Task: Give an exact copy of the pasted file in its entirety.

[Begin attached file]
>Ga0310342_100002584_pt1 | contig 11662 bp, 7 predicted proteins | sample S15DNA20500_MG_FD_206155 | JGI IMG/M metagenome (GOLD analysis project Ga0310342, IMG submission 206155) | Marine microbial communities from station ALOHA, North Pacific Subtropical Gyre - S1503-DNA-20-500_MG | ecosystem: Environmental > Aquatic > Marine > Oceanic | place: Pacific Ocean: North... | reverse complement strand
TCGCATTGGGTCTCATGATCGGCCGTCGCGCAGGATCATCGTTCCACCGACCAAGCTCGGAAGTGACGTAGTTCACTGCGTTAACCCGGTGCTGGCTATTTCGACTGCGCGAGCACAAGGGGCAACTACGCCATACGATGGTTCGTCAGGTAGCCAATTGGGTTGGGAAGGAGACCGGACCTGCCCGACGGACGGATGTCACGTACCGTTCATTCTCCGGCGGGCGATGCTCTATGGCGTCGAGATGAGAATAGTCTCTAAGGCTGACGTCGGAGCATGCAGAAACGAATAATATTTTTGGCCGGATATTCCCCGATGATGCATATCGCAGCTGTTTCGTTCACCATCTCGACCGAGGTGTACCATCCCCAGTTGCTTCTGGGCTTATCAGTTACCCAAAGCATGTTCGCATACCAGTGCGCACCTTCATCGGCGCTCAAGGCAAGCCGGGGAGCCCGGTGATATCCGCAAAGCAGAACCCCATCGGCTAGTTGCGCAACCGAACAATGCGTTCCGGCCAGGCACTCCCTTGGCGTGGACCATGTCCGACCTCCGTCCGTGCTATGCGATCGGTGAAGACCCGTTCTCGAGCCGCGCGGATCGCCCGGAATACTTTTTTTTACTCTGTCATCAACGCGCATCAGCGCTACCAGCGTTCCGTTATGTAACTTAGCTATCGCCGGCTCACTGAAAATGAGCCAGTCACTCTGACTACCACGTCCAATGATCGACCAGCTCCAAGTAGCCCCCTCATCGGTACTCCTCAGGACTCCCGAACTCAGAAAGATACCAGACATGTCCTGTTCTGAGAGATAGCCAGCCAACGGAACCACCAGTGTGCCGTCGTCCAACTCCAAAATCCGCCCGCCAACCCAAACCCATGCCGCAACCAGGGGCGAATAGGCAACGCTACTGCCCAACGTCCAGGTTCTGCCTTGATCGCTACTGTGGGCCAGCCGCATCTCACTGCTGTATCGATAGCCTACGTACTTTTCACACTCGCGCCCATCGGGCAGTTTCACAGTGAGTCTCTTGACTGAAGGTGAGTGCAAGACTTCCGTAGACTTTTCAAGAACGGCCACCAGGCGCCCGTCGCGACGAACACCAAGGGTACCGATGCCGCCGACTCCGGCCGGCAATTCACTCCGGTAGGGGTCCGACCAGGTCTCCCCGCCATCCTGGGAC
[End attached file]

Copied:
>Ga0310342_100002584_pt1 | contig 11662 bp, 7 predicted proteins | sample S15DNA20500_MG_FD_206155 | JGI IMG/M metagenome (GOLD analysis project Ga0310342, IMG submission 206155) | Marine microbial communities from station ALOHA, North Pacific Subtropical Gyre - S1503-DNA-20-500_MG | ecosystem: Environmental > Aquatic > Marine > Oceanic | place: Pacific Ocean: North... | reverse complement strand
TCGCATTGGGTCTCATGATCGGCCGTCGCGCAGGATCATCGTTCCACCGACCAAGCTCGGAAGTGACGTAGTTCACTGCGTTAACCCGGTGCTGGCTATTTCGACTGCGCGAGCACAAGGGGCAACTACGCCATACGATGGTTCGTCAGGTAGCCAATTGGGTTGGGAAGGAGACCGGACCTGCCCGACGGACGGATGTCACGTACCGTTCATTCTCCGGCGGGCGATGCTCTATGGCGTCGAGATGAGAATAGTCTCTAAGGCTGACGTCGGAGCATGCAGAAACGAATAATATTTTTGGCCGGATATTCCCCGATGATGCATATCGCAGCTGTTTCGTTCACCATCTCGACCGAGGTGTACCATCCCCAGTTGCTTCTGGGCTTATCAGTTACCCAAAGCATGTTCGCATACCAGTGCGCACCTTCATCGGCGCTCAAGGCAAGCCGGGGAGCCCGGTGATATCCGCAAAGCAGAACCCCATCGGCTAGTTGCGCAACCGAACAATGCGTTCCGGCCAGGCACTCCCTTGGCGTGGACCATGTCCGACCTCCGTCCGTGCTATGCGATCGGTGAAGACCCGTTCTCGAGCCGCGCGGATCGCCCGGAATACTTTTTTTTACTCTGTCATCAACGCGCATCAGCGCTACCAGCGTTCCGTTATGTAACTTAGCTATCGCCGGCTCACTGAAAATGAGCCAGTCACTCTGACTACCACGTCCAATGATCGACCAGCTCCAAGTAGCCCCCTCATCGGTACTCCTCAGGACTCCCGAACTCAGAAAGATACCAGACATGTCCTGTTCTGAGAGATAGCCAGCCAACGGAACCACCAGTGTGCCGTCGTCCAACTCCAAAATCCGCCCGCCAACCCAAACCCATGCCGCAACCAGGGGCGAATAGGCAACGCTACTGCCCAACGTCCAGGTTCTGCCTTGATCGCTACTGTGGGCCAGCCGCATCTCACTGCTGTATCGATAGCCTACGTACTTTTCACACTCGCGCCCATCGGGCAGTTTCACAGTGAGTCTCTTGACTGAAGGTGAGTGCAAGACTTCCGTAGACTTTTCAAGAACGGCCACCAGGCGCCCGTCGCGACGAACACCAAGGGTACCGATGCCGCCGACTCCGGCCGGCAATTCACTCCGGTAGGGGTCCGACCAGGTCTCCCCGCCATCCTGGGAC